Theses and Dissertations

Defense Date


Document Type


Degree Name

Ph.D. Oceanography/Marine Biology


Oceanographic Center

First Advisor

Bernhard M. Riegl

Second Advisor

Michel Claereboudt

Third Advisor

Richard E. Dodge

Fourth Advisor

Alison L. Moulding

Fifth Advisor

Samuel J. Purkis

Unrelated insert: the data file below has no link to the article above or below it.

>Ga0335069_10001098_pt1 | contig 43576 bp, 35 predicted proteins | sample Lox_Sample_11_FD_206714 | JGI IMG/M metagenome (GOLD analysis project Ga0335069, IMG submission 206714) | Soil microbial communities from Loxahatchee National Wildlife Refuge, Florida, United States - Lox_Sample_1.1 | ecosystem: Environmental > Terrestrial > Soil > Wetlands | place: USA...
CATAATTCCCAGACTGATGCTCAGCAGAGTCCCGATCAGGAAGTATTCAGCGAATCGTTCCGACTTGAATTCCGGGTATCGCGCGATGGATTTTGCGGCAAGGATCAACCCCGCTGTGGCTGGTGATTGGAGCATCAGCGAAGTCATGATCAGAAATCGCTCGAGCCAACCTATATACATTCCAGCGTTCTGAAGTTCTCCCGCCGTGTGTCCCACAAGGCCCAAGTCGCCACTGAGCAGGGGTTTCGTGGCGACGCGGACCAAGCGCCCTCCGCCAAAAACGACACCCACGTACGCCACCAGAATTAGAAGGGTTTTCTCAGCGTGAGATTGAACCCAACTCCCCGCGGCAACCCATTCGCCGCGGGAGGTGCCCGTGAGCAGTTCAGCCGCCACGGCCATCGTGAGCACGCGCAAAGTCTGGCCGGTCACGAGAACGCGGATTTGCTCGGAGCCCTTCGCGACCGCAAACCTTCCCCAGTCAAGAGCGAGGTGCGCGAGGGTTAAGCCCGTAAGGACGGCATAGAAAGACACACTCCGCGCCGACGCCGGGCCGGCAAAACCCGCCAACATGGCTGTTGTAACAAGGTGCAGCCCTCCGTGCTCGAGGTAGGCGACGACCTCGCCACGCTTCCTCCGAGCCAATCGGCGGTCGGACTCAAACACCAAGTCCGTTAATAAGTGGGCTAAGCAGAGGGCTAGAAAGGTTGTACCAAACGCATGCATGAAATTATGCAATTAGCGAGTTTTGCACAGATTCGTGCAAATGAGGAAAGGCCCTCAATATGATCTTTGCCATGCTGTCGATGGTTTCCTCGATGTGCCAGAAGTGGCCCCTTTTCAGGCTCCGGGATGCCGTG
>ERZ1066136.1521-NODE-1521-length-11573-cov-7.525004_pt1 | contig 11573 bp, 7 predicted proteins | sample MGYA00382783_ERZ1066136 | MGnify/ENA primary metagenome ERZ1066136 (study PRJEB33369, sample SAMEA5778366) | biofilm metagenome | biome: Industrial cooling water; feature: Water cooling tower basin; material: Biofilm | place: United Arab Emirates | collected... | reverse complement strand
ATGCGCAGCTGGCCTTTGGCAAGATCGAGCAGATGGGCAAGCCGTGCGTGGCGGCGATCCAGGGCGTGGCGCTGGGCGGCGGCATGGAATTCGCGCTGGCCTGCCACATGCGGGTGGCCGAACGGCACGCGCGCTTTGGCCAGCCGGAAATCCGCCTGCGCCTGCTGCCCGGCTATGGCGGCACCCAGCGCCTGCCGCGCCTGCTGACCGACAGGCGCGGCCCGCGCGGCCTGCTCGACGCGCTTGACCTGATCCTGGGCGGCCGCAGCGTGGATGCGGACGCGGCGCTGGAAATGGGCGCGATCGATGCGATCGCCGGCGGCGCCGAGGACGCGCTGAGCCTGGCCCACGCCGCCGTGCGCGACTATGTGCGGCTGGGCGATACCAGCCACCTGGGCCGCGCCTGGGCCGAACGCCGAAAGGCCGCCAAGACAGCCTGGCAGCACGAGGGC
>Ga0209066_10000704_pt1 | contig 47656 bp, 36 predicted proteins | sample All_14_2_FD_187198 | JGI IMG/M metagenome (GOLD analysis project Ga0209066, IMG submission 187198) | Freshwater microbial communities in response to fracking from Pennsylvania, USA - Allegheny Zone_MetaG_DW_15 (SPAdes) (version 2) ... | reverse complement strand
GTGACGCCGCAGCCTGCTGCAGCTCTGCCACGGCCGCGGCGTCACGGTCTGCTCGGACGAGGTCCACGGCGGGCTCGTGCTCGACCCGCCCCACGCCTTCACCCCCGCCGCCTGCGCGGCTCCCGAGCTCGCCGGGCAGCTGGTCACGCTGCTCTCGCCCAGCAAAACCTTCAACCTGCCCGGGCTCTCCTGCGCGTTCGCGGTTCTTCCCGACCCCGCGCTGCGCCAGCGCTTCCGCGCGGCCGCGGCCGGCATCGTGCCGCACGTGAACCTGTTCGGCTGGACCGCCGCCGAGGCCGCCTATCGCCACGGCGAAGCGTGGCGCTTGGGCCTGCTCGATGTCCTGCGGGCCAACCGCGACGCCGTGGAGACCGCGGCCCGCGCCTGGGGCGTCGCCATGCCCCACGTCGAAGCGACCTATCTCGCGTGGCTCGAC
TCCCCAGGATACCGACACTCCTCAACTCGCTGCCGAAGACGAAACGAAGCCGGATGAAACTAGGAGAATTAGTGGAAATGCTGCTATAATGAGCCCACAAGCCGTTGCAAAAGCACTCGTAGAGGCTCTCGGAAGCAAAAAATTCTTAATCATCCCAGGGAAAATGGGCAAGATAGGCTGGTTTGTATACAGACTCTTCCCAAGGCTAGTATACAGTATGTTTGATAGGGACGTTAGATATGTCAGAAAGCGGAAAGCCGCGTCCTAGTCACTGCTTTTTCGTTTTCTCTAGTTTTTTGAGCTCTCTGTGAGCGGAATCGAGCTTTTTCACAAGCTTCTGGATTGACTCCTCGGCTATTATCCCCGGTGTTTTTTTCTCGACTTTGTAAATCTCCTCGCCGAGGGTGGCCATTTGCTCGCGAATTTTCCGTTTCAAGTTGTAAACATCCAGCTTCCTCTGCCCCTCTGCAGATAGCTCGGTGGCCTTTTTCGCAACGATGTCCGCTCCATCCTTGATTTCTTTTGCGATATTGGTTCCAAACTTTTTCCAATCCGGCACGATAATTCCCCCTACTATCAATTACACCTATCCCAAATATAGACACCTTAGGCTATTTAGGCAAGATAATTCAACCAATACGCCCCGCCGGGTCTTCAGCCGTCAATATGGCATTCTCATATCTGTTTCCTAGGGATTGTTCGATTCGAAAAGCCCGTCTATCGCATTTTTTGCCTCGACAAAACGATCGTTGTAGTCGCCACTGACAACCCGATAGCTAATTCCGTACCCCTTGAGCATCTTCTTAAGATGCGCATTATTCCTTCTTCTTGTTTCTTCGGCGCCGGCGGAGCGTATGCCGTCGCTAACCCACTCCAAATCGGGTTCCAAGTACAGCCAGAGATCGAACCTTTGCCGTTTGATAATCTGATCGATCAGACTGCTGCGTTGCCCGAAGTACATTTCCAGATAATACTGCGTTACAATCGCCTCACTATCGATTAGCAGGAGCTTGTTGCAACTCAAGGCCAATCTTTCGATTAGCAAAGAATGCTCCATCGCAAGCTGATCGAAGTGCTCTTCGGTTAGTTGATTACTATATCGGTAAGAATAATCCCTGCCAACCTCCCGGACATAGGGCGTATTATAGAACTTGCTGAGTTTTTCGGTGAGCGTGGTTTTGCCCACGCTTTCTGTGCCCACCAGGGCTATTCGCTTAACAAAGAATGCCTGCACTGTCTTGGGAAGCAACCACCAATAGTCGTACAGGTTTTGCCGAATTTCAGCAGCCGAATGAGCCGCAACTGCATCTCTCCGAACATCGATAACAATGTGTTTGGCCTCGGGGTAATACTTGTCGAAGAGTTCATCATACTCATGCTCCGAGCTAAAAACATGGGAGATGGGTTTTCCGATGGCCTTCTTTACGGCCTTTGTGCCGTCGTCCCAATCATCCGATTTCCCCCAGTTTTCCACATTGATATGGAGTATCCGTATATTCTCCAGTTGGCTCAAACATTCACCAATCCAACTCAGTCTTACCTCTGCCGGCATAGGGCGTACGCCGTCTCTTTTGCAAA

Some climate models predict that, within the next 30-50 years, sea surface temperatures (SSTs) will frequently exceed the current thermal tolerance of corals (Fitt et al. 2001; Hughes et al. 2003; Hoegh-Guldberg et al. 2007). A potential consequence is that mass coral bleaching may take place (i) during warm El Niño-Southern Oscillation (ENSO) events which are predicted to occur in some regions more frequently than the current 3-7 year periodicity (Hoegh-Guldberg 1999; Sheppard 2003) or (ii) perhaps as often as annually or biannually if corals and their symbionts are unable to acclimate to the higher SSTs (Donner et al. 2005, 2007). Global data also indicate an upward trend toward increasing frequencies, intensities, and durations of tropical hurricanes and cyclones (Emanual 2005; Webster et al. 2005). As coral communities have been shown to require at least 10-30 years to recover after a major disturbance (e.g. Connell 1997; Ninio et al. 2000; Bruno & Selig 2007; Burt et al. 2008), it is possible that future coral communities may be in a constant state of recovery, with regeneration times exceeding the periods between disturbances. Life history traits (e.g. reproduction, recruitment, growth and mortality) vary among species of hard corals; thus, gradients in community structures may have a strong influence on susceptibilities to disturbance and rates of recovery (Connell 1997; Ninio & Meekan 2002). Taxa which are more susceptible to bleaching and mechanical disturbance (e.g. tabular and branching acroporids and pocilloporids) may experience continual changes in population structure due to persistent cycles of regeneration or local extirpation, while the more resistant taxa (e.g. massive poritids and faviids) may display relatively stable population structures (Woodley et al. 1981; Hughes & Connell 1999; Baird & Hughes 2000; Marshall & Baird 2000; Loya et al. 2001; McClanahan & Maina 2003). Determining whether resistant coral taxa have predictable responses to disturbances, with consistent patterns over wide spatial scales, may improve predictions for the future affects of climate change and the composition of reefs (Done 1999; Hoegh-Guldberg 1999; McClanahan et al. 2004).